Depression may increase heart failure risk
For people suffering from depression, this serious condition can cause more than just “the blues.” According to a new study, moderate to severe depression may lead to an increased risk of heart failure.
Researchers analyzed 63,000 people in Norway via physical and mental assessments over 11 years. During this timeframe, nearly 1,500 participants developed heart failure. Compared to those with no depression symptoms, participants with mild depression had a 5 percent increased risk of heart failure and participants with moderate to severe depression had a 40 percent increased risk.
“There is a known association between depression and heart failure; however, it’s not clear what disease comes first,” says Dr. Abbas Rampurwala, cardiologist on staff at Advocate Sherman Hospital in Elgin, Ill. “This is the first study that prospectively looks at patients with depression to determine if they are more likely to develop heart failure.”
Approximately one in 10 Americans are dealing with depression, based on Centers for Disease Control and Prevention statistics. According to Dr. Rampurwala, depression and heart failure share many common risk factors. For example, both diseases cause elevated levels of the stress hormone cortisol, which can lead to inflammation and plaque buildup in the arteries. In fact, patients with heart failure who develop depression have a higher risk of worsening heart failure or death, Dr. Rampurwala notes.
“The same mechanisms in the body may be responsible for both heart failure and depression,” Dr. Rampurwala says. “We just don’t know for certain if one causes the other.” Stress caused from depression is also linked to high blood pressure, a weakened immune system and irregular heart rhythms.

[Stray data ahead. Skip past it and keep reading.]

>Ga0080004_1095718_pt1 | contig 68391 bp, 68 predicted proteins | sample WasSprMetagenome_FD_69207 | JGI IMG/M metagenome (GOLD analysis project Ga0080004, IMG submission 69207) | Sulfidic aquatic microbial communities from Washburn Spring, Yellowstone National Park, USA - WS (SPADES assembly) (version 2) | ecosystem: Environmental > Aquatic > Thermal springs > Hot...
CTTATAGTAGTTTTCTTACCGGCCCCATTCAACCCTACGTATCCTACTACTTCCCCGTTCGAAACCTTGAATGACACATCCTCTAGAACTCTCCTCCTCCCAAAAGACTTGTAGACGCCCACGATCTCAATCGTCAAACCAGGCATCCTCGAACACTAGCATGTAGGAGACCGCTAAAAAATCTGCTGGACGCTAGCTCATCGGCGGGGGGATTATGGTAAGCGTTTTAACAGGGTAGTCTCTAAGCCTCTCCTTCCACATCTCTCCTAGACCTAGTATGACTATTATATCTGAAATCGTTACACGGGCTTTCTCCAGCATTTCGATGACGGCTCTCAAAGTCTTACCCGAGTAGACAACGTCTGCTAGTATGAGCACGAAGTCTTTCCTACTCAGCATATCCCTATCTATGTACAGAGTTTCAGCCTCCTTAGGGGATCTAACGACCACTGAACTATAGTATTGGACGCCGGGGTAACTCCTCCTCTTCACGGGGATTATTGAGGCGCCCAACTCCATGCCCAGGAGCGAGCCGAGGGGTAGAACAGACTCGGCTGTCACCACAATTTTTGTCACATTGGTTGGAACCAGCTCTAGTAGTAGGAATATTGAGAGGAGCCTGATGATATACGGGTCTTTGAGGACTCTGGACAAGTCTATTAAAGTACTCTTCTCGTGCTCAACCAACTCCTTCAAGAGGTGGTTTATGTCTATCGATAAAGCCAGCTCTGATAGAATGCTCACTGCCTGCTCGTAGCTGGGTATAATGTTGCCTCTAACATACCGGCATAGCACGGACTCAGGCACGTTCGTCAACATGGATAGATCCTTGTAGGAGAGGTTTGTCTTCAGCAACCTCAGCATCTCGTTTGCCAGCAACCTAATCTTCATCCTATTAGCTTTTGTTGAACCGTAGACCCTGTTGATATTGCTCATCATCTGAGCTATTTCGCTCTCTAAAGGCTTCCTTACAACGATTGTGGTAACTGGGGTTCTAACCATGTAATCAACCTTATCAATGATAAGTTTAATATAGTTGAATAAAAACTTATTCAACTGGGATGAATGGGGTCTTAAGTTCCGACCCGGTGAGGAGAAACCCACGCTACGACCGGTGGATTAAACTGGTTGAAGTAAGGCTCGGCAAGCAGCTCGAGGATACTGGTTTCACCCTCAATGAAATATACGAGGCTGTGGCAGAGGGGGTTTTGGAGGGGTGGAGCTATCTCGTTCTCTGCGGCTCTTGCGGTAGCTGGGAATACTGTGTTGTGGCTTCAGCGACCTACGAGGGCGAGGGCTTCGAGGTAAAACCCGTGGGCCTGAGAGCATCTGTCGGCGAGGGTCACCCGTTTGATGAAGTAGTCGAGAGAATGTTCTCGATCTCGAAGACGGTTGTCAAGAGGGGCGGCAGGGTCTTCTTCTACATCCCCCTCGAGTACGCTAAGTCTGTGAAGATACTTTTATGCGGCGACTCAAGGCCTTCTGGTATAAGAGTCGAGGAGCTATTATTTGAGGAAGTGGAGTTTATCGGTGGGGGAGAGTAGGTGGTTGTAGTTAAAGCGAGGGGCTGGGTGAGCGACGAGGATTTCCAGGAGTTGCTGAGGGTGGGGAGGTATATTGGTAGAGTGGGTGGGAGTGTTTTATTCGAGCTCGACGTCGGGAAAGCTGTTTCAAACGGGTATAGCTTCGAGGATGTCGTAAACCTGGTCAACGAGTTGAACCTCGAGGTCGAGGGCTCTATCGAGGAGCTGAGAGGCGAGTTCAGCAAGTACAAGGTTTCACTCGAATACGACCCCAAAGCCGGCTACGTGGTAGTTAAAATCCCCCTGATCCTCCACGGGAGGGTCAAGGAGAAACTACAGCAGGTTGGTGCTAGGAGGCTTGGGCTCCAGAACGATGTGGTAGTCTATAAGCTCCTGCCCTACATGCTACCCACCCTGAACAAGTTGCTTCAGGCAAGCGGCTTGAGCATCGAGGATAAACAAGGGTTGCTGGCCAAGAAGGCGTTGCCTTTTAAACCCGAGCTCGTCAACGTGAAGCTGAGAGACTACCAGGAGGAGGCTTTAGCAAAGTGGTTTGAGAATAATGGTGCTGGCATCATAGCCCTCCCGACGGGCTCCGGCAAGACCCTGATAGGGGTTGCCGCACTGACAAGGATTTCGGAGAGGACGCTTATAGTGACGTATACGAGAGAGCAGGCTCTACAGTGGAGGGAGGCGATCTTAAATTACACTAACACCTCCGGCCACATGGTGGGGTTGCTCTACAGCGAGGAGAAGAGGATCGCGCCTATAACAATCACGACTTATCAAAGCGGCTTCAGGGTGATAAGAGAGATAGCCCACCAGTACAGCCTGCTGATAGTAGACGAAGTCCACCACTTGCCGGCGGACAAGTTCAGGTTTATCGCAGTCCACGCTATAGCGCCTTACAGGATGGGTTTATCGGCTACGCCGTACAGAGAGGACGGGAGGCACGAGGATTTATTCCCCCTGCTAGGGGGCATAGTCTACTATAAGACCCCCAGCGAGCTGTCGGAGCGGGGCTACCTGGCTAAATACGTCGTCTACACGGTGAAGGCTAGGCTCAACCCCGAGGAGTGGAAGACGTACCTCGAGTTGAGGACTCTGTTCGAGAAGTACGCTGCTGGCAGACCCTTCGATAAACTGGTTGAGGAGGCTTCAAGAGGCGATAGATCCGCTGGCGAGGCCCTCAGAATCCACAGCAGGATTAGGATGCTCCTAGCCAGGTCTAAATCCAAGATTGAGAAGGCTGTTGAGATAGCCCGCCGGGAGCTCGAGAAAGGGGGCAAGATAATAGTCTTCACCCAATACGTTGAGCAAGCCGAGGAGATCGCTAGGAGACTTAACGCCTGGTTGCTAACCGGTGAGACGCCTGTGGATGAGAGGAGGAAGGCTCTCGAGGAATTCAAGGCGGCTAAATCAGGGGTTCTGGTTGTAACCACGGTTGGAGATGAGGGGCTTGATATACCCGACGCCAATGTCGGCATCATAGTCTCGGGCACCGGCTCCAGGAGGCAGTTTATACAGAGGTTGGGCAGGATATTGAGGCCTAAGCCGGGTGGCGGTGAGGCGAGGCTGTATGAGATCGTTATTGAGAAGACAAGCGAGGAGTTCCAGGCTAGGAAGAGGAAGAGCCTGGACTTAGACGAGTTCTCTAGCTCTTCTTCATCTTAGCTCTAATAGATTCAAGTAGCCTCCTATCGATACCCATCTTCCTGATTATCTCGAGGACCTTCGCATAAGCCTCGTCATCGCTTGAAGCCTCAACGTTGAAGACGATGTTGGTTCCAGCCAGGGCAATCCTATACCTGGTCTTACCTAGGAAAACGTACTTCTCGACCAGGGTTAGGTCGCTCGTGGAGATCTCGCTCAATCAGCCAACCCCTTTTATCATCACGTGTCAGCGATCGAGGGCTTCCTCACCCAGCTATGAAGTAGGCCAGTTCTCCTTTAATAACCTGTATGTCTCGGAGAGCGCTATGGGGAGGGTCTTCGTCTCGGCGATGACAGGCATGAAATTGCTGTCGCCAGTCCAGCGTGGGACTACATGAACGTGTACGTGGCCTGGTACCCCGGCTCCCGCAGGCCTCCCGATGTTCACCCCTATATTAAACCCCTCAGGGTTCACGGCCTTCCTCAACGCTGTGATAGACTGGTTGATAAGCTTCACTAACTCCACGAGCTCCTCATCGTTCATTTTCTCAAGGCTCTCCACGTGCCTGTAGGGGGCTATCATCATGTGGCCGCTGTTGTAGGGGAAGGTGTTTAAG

Since people with depression are more likely to have unhealthy habits, this study controlled for certain risk factors for heart failure such as obesity and smoking. However, it is possible that other factors play a role. For example, researchers found that people with depression are less likely to follow the advice of their doctors, take their medications properly or make proactive steps to improve their lifestyle, the study noted.
“The problem with large population-based studies is the difficulty in controlling for all confounding factors,” Dr. Rampurwala explains. “It is very possible that the people analyzed in the study have unhealthy lifestyles, such as a high-fat diet, lack of exercise, etc., and that is why they eventually developed heart failure.”
The good news is that there are many treatments for depression – from counseling to medications – to help people manage their condition, he says.
“It takes one simple question to diagnose depression – are you depressed? As simple as it sounds, this question is about 60-70 percent effective in diagnosing the disease,” Dr. Rampurwala says. “Clinicians need to start the conversation with patients early to determine if they have depression and help them get treatment to prevent heart failure down the road.”
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